Power Amplifiers

Mark Levinson No 53 Monoblock Power Amplifier

ARTICLE INDEX

The Design

The No 53 has four amplifiers (called amplifier blocks) that have a very unusual configuration. Each amplifier block pair has two "switches" in the output stage that consist of two MOSFET transistors per switch, connected in parallel. So, there are a total of eight switches (sixteen transistors) to produce the output signal.

As to the No 53's overall design, there are four sub-sections: the power supply, the analog input stage (balanced and unbalanced), the modulation section, and the amplifier output stage. The power supply was described in the preceding section (Page 2), and has a 2.8 kVA toroidal transformer and 188,000 µF of capacitance. The input stage is fully balanced, and if you use the RCA unbalanced input jack, the signal is converted to balanced and remains so throughout the amplifier circuit. The modulation section is where the interleaving circuit is located. It has four isolated modulator sections, one each to modulate the four amplifier blocks.

Below is a photo of the inside of the No 53, with the amplifier boards removed, to show huge inductors, the local power supply capacitors on either side of the inductors, and the main power supply capacitors at the bottom. The second photo shows the modulator PCB, which has more than 1,500 parts.

mark-levinson-no-53-power-amplifier-photo-inside-chassis-side-view

mark-levinson-no-53-power-amplifier-photo-inside-chassis-modulator-board

In the Levinson No 53, each amplifier block operates with each switch (two output MOSFET transistors) delivering the entire waveform, both positive and negative portions. Each switch is turned on and off 500,000 times per second, but they are "interleaved" so that they are not switched on at exactly the same instant.

Summarizing the activities of each of the two switchers in each of the four amplifier blocks, here is what happens: For amplifier block 1, switch 1 comes on at 00 going positive, and switch 2 comes on at 1800, going negative. Then in amplifier block 2, switch 1 comes on at 450 going positive and switch 2 comes on at 2250 going negative. For amplifier block 3 we still get the phase shift but the direction of the voltages is reversed, so switch 1 comes on at 900 going negative, and switch 2 comes on at 2700 going positive. For amplifier block 4, switch 1 comes on at 1350 going negative and switch 2 comes on at 3150 going positive. The interleaving process results in an effective switching frequency of 4 MHz.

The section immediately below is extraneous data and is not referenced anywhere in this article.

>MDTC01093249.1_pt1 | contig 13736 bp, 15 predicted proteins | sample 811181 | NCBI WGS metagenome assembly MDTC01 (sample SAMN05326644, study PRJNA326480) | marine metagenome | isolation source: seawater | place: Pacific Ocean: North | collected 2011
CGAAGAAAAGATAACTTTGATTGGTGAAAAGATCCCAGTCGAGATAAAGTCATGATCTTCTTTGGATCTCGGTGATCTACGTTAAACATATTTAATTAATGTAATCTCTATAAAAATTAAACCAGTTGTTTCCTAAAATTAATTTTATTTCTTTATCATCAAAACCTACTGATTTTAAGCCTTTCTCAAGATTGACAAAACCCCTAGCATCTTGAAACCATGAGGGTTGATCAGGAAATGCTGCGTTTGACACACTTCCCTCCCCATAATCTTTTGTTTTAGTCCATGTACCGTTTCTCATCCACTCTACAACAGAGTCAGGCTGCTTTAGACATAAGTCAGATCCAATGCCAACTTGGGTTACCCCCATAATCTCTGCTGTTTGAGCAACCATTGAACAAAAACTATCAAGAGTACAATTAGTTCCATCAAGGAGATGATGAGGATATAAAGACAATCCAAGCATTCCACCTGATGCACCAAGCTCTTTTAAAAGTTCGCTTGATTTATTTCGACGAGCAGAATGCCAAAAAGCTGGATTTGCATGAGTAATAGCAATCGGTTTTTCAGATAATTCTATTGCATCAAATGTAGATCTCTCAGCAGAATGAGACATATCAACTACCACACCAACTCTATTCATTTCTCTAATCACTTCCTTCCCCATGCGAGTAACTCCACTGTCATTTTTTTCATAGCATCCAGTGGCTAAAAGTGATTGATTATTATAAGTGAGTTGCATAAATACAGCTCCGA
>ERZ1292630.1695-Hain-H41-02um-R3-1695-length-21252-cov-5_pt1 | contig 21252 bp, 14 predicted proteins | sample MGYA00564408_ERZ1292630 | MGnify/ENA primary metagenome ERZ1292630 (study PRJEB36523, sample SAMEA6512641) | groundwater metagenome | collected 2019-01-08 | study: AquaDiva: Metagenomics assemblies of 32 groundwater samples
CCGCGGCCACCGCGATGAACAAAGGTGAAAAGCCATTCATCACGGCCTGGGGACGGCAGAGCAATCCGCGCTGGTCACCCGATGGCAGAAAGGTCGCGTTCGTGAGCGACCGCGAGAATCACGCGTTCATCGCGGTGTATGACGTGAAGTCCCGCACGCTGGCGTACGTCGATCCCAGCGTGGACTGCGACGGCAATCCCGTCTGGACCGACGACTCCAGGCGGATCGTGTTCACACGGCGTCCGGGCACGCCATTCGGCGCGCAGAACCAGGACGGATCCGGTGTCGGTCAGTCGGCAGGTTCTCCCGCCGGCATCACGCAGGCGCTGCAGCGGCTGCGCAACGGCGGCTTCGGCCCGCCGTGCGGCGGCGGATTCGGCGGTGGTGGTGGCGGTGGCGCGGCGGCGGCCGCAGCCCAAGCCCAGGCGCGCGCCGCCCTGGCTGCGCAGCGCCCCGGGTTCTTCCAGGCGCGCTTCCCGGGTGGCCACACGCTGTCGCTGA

Those large inductors in the photo shown above, allow the switches to be on at the same time. This is very important, because in conventional switching amplifiers, the output devices (there are usually a total of two output devices in the amplifier) are never allowed to be on at the same time because this would produce "shoot-through" current that would cause the amplifier to fail. Making sure that the two output devices are never on at the same time results in "deadtime" which causes distortion. Manufacturers try to keep the deadtime as short as possible, but it is never 0, so there is always some deadtime, with resulting distortion.

At the crossover point (where the waveform goes from positive to negative, or negative to positive), the switches in all four amplifier blocks are on at 50%, which results in a net current flow of 0. However, the fact that they are on, results in no crossover distortion.

Two amplifier blocks are arranged in parallel, and deliver the output in phase with the input. The other two amplifier blocks are also in parallel, but operate out of phase with the input through the use of a phase inverter at the input stage, and their output is, therefore, out of phase. The in phase output is connected to the + speaker binding post (red), while the out of phase output is connected to the - speaker binding post (black). This results in a fully balanced output.

Shown below is a block diagram of a conventional Class D switching amplifier output stage vs. the Levinson with its IPT circuitry. The presence of the inductors separating the two diodes is what allows the switchers to be on at the same time. You can see how large those inductors are in the first photo above, of the inside of the chassis.

mark-levinson-no-53-power-amplifier-standard-class-d-and-ipt-block-diagram

Here is a spectrum from a switching amplifier that uses two output devices, switched at 500 kHz. There is no interleaving involved. This is the spectrum before filtering.

mark-levinson-no-53-power-amplifier-standard-class-d-output-before-filtering

Compare that spectrum with the spectrum from a No 53, shown below (spectra © Harman International), also before filtering.

mark-levinson-no-53-power-amplifier-before-filtering